09 December 2017 xPrint Companies

ProCo returns to double up with LED UV Ryobi

Sheffield printer has ordered a second SRA1 Ryobi, this time suited to printing on plastics.

Just months after installing a five-colour RMGT9 series with LED UV, ProCo has returned for a second, confirming the order on the final day of the Ipex exhibition.

The press will be up and running by Christmas, says ProCo production director Graeme Parry, and in the new year its remaining Manroland 500 B2 press will be decommissioned and moved on.

The new press has an extended delivery and more powerful LED unit to enable the company to print on plastics as well as papers, so relieving the wide format Agfa Jeti Tauro from multiple-up short run work that it was the only machine capable of producing. ProCo hopes to continue working with the Flint Xcura Evo inks that it has been comfortable with on the first press.

“This has allowed us to think differently about litho printing at our Sheffield site,” says ProCo CEO Jon Bailey. “The SRA1 format means we can be significantly more competitive on a wider range of work and we’re seeing some very positive early signs about the impact it can have on our business.”

The company is able to be effective on longer runs thanks to printing an eight-up sheet and while it is going going toe to toe with established B1 printers, it is able to be competitive on a greater range of projects than before. “We wouldn’t have been in that space before,” says Parry.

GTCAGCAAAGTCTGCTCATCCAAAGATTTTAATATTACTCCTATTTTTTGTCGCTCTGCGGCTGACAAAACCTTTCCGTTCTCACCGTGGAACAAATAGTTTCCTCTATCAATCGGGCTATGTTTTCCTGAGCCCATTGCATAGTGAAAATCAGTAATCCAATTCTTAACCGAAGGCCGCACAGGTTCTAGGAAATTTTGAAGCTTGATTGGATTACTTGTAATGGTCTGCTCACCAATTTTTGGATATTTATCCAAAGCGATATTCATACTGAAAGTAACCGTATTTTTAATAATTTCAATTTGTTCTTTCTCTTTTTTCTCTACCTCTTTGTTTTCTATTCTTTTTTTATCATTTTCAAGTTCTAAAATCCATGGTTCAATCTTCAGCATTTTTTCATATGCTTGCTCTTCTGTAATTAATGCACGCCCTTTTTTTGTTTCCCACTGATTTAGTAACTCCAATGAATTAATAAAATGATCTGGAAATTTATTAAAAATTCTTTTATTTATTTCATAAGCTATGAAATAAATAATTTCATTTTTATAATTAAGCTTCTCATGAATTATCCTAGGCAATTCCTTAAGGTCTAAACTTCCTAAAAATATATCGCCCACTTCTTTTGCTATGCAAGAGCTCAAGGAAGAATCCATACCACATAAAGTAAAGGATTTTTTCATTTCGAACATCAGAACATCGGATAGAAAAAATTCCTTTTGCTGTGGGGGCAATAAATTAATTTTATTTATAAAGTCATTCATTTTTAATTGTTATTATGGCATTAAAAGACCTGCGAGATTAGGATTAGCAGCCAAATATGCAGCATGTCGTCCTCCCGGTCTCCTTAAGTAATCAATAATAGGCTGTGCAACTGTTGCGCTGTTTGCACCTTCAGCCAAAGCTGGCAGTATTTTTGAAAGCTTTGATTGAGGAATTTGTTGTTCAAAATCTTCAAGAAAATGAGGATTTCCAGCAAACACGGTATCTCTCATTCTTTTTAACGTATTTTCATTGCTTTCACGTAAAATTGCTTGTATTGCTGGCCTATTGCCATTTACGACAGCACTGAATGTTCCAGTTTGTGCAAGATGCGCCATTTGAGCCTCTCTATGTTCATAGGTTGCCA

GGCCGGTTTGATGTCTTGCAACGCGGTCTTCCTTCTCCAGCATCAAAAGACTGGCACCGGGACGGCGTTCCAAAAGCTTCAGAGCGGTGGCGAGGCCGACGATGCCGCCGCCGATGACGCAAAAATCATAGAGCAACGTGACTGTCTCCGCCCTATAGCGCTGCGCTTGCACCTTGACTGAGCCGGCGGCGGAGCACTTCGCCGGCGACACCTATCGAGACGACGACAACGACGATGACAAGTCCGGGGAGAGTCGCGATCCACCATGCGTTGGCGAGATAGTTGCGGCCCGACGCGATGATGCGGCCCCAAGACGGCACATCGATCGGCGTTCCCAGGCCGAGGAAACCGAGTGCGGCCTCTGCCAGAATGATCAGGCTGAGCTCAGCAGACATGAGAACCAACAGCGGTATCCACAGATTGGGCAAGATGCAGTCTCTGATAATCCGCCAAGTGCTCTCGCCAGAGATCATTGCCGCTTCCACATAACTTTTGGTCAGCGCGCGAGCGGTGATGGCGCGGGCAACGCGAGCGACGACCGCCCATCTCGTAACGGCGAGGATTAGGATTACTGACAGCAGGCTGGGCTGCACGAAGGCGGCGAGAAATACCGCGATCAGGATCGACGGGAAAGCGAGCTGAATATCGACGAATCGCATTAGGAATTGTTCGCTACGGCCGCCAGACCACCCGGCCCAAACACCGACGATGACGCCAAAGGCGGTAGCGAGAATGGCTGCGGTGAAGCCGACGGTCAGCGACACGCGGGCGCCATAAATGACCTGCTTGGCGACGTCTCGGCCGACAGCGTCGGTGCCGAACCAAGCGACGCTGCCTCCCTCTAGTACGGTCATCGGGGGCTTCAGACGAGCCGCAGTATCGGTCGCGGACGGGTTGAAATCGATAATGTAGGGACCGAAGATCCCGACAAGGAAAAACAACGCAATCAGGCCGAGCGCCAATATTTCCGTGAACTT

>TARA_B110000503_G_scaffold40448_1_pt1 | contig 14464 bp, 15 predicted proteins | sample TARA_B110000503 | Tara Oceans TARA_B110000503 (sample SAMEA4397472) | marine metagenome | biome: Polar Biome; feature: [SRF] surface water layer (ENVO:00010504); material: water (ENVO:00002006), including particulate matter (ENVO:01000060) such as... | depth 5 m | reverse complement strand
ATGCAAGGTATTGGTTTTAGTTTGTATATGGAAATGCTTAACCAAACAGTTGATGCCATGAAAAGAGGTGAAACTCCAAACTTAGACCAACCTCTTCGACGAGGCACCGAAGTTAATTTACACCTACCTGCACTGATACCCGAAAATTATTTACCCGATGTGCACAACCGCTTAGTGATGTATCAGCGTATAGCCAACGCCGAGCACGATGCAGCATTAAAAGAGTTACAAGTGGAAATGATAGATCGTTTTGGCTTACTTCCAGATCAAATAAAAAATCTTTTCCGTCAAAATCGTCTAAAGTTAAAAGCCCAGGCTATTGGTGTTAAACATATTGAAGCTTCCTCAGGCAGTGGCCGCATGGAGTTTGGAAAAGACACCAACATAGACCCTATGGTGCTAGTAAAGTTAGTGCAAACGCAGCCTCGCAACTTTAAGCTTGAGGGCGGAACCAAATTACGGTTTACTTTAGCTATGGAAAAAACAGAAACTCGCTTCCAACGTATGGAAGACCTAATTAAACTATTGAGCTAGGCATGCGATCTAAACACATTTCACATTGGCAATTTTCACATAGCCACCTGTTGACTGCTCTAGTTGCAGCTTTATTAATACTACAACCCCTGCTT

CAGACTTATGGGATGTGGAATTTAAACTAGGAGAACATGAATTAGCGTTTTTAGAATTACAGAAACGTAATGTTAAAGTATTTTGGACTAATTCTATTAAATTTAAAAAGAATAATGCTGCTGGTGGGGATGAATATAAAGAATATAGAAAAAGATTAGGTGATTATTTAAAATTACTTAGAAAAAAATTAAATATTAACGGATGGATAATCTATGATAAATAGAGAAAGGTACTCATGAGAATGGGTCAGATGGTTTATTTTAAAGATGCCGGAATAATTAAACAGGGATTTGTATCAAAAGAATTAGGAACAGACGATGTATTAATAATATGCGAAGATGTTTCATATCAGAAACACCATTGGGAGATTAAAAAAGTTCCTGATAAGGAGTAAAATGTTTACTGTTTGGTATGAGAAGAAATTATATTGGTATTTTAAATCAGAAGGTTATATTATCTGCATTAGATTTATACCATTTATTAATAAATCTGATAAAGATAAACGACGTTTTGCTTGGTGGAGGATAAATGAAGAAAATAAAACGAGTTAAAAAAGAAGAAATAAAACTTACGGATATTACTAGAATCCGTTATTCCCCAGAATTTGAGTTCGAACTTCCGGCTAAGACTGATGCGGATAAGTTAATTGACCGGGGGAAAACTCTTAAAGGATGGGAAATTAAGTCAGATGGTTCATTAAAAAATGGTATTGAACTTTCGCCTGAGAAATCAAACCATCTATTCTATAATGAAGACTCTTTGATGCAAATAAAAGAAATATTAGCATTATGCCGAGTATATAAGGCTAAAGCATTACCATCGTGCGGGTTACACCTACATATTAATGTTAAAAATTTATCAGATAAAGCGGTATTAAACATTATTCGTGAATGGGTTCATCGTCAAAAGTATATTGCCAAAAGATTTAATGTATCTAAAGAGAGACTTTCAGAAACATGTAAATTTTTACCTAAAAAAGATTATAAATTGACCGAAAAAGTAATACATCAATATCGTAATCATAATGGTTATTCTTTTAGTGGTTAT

The LED UV has had an impact on turnaround times, particularly on uncapped papers which no longer need to be held before processing. But it has pushed the company into investment in a larger guillotine, a Polar 92 being replaced by a Polar 155. This is a bigger blade size than is strictly necessary, Parry points out, because it enable the business to finish some of the work printed on the large format inkjet machines without the need for cutting on the flatbed tables or sending out for guillotining.

The next step for cap ex, Parry explains, is in in folding and die cutting, the former to remove another process step between printing and the finished product. It will also relieve pressure on the guillotine.

Running two machines of the same format will make scheduling and platemaking more straightforward as jobs can be switched between machines with greater ease, or to split a job across both machines making use of Ryobi’s PDS-E SpectroDrive closed loop quality control system to deliver the same colour from both machines.

And importantly it is enabling ProCo to expand litho alongside digital through the faster turnarounds, the larger format and the pricing that follows as well extension into printing on synthetic materials opens up new avenues for litho, says Bailey, “and we are excited about bringing another press into the facility”.

He adds: “We’ve seen growth within litho over the last quarter and we’re looking forward to be able to push the boundaries in terms of volume of jobs, and of course the impressions, we produce in 2018.”

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Deal is signed.

Deal is signed.

Bob Usher of Apex, Jon Bailey of ProCo and Neil Handforth of Apex, completed the deal for the new press at Ipex. The new machine has an extended delivery and is intended to better cope with printing on plastics.

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